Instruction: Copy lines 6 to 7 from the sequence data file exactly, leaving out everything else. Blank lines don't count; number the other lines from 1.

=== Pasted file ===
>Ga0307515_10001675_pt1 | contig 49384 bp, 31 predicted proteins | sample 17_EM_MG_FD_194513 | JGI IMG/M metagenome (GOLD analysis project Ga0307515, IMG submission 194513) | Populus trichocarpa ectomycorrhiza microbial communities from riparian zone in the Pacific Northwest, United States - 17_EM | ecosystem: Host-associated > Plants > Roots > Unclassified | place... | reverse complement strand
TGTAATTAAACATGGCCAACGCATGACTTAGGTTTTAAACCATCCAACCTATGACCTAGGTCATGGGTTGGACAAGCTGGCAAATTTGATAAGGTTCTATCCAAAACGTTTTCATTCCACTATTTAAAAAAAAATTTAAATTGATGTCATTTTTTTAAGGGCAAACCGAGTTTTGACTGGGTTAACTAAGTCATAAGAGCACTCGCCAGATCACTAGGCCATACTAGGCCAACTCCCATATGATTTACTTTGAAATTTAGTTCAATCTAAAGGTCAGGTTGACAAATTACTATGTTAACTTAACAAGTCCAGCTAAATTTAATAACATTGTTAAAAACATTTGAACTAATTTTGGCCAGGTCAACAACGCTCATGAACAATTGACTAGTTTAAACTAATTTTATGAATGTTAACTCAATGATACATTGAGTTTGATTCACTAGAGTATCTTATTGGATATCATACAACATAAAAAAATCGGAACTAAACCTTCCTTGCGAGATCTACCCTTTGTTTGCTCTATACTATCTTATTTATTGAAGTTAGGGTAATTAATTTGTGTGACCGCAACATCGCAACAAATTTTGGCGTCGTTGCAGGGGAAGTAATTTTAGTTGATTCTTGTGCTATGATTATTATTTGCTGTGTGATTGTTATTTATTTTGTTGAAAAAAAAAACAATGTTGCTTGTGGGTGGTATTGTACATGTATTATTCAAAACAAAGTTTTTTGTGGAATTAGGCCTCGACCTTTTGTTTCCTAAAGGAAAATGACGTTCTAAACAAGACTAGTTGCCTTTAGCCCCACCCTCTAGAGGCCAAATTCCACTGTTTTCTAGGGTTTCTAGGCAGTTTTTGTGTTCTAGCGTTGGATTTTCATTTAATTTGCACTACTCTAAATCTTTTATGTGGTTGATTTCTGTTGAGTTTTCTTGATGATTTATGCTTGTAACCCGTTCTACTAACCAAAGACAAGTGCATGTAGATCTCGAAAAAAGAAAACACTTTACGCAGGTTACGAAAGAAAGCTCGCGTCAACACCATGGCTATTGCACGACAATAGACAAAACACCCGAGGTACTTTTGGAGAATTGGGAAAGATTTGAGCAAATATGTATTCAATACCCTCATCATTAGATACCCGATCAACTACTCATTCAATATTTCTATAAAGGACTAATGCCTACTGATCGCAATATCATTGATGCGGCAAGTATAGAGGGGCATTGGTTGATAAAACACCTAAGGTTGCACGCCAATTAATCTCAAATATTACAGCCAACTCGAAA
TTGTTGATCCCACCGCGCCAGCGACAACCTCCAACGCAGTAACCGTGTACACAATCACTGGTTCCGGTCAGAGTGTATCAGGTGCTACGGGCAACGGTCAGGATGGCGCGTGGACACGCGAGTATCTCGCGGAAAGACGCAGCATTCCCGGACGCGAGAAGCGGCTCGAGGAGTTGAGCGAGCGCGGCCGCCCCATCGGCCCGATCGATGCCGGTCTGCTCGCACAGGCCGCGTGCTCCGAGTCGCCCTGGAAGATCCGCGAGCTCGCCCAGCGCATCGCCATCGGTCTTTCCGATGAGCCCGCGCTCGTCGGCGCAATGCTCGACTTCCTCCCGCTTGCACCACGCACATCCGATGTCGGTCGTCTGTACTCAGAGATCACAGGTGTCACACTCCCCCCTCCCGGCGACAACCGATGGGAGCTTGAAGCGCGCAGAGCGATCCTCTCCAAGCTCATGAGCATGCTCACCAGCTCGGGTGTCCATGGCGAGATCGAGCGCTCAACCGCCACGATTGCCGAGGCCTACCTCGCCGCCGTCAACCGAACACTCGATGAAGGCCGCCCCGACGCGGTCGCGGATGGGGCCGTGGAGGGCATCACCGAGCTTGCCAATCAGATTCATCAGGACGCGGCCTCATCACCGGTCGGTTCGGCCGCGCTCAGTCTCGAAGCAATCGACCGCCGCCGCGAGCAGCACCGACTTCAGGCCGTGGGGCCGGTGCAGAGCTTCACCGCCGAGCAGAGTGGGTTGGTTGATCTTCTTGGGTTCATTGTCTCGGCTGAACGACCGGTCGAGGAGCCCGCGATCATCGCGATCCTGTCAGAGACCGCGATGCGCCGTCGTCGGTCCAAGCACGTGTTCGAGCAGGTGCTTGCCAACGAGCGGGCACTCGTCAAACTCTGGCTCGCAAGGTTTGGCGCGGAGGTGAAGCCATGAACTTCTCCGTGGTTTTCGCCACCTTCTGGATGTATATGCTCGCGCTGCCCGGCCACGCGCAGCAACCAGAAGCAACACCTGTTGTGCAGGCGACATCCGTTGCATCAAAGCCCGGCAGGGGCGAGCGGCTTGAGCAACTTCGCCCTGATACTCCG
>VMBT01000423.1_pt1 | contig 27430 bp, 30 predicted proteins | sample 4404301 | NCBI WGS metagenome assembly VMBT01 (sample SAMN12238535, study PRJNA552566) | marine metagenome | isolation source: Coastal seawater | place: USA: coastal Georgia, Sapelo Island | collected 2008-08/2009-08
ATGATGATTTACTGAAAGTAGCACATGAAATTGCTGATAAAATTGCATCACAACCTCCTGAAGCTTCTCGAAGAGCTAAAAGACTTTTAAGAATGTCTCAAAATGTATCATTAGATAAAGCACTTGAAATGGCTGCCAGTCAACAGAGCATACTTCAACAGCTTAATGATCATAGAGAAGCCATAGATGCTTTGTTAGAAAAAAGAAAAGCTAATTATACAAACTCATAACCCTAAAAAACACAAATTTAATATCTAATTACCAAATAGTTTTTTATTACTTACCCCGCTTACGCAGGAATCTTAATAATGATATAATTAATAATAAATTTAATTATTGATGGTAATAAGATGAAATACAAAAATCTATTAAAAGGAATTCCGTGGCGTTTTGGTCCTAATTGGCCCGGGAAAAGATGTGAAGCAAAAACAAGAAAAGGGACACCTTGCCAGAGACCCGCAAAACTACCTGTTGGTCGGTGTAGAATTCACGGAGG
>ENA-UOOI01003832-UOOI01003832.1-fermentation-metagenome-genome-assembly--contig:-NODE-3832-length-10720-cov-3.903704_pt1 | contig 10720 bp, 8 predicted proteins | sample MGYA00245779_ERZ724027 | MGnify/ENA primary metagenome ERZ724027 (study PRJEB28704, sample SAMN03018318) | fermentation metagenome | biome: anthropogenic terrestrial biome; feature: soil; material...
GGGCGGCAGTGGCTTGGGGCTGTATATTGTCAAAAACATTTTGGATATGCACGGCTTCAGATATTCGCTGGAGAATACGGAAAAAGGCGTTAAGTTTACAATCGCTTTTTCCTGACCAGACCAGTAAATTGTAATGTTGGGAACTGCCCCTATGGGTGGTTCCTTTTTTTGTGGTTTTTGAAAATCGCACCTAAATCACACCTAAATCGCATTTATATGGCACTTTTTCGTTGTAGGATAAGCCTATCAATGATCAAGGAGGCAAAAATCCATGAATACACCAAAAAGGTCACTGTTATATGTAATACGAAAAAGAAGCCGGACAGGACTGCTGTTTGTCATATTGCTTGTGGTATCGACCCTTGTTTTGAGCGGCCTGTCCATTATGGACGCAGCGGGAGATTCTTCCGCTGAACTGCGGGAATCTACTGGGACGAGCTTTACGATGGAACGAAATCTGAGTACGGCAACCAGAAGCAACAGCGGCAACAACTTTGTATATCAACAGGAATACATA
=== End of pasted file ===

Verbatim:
>ENA-UOOI01003832-UOOI01003832.1-fermentation-metagenome-genome-assembly--contig:-NODE-3832-length-10720-cov-3.903704_pt1 | contig 10720 bp, 8 predicted proteins | sample MGYA00245779_ERZ724027 | MGnify/ENA primary metagenome ERZ724027 (study PRJEB28704, sample SAMN03018318) | fermentation metagenome | biome: anthropogenic terrestrial biome; feature: soil; material...
GGGCGGCAGTGGCTTGGGGCTGTATATTGTCAAAAACATTTTGGATATGCACGGCTTCAGATATTCGCTGGAGAATACGGAAAAAGGCGTTAAGTTTACAATCGCTTTTTCCTGACCAGACCAGTAAATTGTAATGTTGGGAACTGCCCCTATGGGTGGTTCCTTTTTTTGTGGTTTTTGAAAATCGCACCTAAATCACACCTAAATCGCATTTATATGGCACTTTTTCGTTGTAGGATAAGCCTATCAATGATCAAGGAGGCAAAAATCCATGAATACACCAAAAAGGTCACTGTTATATGTAATACGAAAAAGAAGCCGGACAGGACTGCTGTTTGTCATATTGCTTGTGGTATCGACCCTTGTTTTGAGCGGCCTGTCCATTATGGACGCAGCGGGAGATTCTTCCGCTGAACTGCGGGAATCTACTGGGACGAGCTTTACGATGGAACGAAATCTGAGTACGGCAACCAGAAGCAACAGCGGCAACAACTTTGTATATCAACAGGAATACATA